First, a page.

In Wales the hunting of the wren occurred on the Twelfth Night of Christmas. Groups of men would go out Hunting the Wrenhe tiny bird would be caged in a wooden box and carried from door to door. Householders would pay for the privilege of peeping at the poor wren in the box. Songs about the wren were also sung below is a song from Pembrokshire

Joy, health, love and peace be all here in this place
By your leave we will sing concerning our King
Our King is well dressed in the silks of the best
In ribbons so rare no king can compare
We have travelled many miles over hedges and stiles
In search of our King unto you we bring…
Old Christmas is past Twelfth-tide is the last
And we bid you adieu – Great joy to the new

Below is a youtube video of a Welsh song  about hunting the wren.

 

St Stephens Day in Wales was associated with  Mari Lwyd (Grey Mare / Holy Mary) a horse skull covered in ribbons. The horse-figure  was carried from door to door by wassail-singing groups during the Christmas season. The Welsh Museum blog provides the following description below. The Mari Lywd custom  reminds me of the horse used by the wren boys in the Dingle area which I mentioned above.

This figure (which is, of course, represented in other countries) seems to have been once known all over southern Wales but during the present century relatively little has been seen of it outside of Glamorgan, where it is not yet completely extinct.

The attendant ritual began with the singing of traditional stanzas by the Mari Lwyd group at the door, soliciting both permission to sing and entry into the house, and issuing a challenge to a versifying contest.

Next followed the pwnco, the debate conducted to the same music in a combination of traditional and impromptu stanzas) between a member of the group and an opponent within the house.  This usually amounted to heavy leg-pulling in which the contestants mocked each other’s singing, drunkenness, etc.

Victory in the debate would ensure admission into the house for the Mari Lwyd group, to partake of cakes and ale and perhaps collect a money gift as well.  In at least some cases, after the end of the debate, the group would sing additional stanzas introducing its individual members and finally, after entertaining the occupants of the house, it would deliver a farewell song (https://museum.wales/articles/2014-06-14/Christmas-customs-The-Mari-Lwyd/).

 

 

I really enjoyed researching the Irish Wren tradition,  and id love to find out more about the tradition outside of Ireland. Im  also glad the little wrens of Ireland can sleep safely now.

References

Caine, H. 2005, ‘Hunting the Wren’,http://www.bbc.co.uk/isleofman/content/articles/2005/12/07/hunting_the_wren_feature.shtml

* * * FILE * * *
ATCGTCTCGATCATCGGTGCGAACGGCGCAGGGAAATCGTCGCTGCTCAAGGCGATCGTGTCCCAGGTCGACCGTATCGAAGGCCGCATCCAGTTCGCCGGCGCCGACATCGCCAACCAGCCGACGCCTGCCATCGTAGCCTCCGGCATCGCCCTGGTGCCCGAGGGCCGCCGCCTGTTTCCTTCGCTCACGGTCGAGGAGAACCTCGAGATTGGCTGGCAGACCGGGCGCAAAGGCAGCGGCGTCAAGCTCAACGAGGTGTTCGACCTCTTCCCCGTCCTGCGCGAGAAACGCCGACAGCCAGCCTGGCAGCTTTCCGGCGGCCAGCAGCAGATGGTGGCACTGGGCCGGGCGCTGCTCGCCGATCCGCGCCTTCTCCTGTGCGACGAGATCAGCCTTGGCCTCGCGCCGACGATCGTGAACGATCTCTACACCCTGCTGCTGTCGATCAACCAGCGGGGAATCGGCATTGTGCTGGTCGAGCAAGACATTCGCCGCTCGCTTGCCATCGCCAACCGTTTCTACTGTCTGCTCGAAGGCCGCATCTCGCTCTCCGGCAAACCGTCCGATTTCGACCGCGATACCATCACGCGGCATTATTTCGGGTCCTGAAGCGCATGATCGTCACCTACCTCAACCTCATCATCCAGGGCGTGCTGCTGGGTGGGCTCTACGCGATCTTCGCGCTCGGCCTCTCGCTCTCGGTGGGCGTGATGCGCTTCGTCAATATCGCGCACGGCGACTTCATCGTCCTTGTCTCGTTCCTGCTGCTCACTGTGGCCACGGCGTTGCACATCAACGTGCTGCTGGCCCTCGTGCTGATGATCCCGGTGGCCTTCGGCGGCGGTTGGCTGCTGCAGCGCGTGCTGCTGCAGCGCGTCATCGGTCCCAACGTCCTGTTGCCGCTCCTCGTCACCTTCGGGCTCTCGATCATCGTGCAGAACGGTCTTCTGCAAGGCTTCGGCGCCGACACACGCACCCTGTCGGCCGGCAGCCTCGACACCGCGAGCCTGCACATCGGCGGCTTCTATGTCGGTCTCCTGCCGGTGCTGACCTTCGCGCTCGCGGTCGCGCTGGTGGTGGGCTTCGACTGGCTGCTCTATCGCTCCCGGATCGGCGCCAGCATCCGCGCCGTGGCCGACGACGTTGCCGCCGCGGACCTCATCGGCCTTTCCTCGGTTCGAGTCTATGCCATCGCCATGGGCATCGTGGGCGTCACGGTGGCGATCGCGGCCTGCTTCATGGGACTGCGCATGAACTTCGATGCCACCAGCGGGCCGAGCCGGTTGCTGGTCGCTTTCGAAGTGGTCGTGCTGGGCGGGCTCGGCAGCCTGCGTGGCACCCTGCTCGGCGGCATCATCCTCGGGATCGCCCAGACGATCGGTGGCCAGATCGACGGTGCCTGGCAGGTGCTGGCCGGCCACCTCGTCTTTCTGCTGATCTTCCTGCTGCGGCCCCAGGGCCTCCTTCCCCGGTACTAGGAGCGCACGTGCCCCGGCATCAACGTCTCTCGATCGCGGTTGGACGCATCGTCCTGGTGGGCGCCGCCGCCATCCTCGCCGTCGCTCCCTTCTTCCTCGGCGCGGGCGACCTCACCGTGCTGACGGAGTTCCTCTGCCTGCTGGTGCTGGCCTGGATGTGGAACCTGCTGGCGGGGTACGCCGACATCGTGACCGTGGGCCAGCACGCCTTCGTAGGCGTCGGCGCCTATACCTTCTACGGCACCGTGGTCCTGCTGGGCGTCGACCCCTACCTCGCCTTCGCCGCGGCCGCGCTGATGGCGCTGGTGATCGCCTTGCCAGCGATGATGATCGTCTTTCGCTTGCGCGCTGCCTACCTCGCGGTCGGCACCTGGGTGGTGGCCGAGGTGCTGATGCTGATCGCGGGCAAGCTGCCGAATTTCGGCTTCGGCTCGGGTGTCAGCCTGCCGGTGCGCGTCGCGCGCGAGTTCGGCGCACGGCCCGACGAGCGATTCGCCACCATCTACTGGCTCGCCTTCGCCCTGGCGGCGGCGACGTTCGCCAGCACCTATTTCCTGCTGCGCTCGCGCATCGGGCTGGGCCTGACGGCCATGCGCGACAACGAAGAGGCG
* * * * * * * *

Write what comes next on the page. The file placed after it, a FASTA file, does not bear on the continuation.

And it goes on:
Danaher, K. 1972. The Year in Ireland. Irish Calendar Customs. Cork: Mercier Press.

Hall,C.S. & Hall,  Mrs 1841. Ireland: its scenery, character.London : How and Parsons.

Kennedy, P. 1867. The banks of the Boro: A Chronicle of the County of Wexford. Dublin: M’Glashen & Gill.

Woods, P. 1997. ‘Hunting the Wren’https://www.dingle-peninsula.ie/home/culture-and-language/wren-s-day.html

NFCS Clogher 0095: 80.

NFCS Denmore,  Volume 0977:135.

NFSC Raheenagh (B.), Ráthluirc (roll number 10814).

https://museum.wales/articles/2014-06-14/Christmas-customs-The-Mari-Lwyd/

Other Wren Day related resources

http://www.mustrad.org.uk/articles/drama.htm#wren
http://www.ouririshheritage.org/page_id__70_path__0p4p.aspx

http://blog.goireland.com/…/christmas-in-ireland-the-wren…/

https://www.trac-cymru.org/en/traditions/hunting-the-wren

http://www.carrigalinecelticband.com/?p=913

https://thefadingyear.wordpress.com/2015/12/26/st-stephens-day-and-the-wren-boys/

http://www.duchas.ie/en/cbes/4427832/4348838

http://www.bbc.co.uk/wales/christmas/sites/content/pages/customs.shtml

http://resources.trac.wales/traditions/hunting-the-wren/

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The ‘Night of the Big Wind’. The personal account of John O’Donavan of the Ordnance Survey of Ireland January 1839

The recent arrival of cold weather  and a conversation reminiscing with my mother about the strong wind wind that whipped the roof off her garden shed  a few years back,  reminded me of one of the Ordnance Survey Letters  written by John O’Donovan in 1839 while in Co Wicklow. The letter in question refers to what was known as the ‘Night of the Big Wind’/ ‘Oiche na Gaoithe Moire’, a terrible storm that swept across Ireland on the 6th-7th January 1839.  The storm cause a massive amount of damage around the country and  its effects were such that the event lived in the minds of the people for decades to come. The foricity of the storm was such that it made its way into oral history of the county.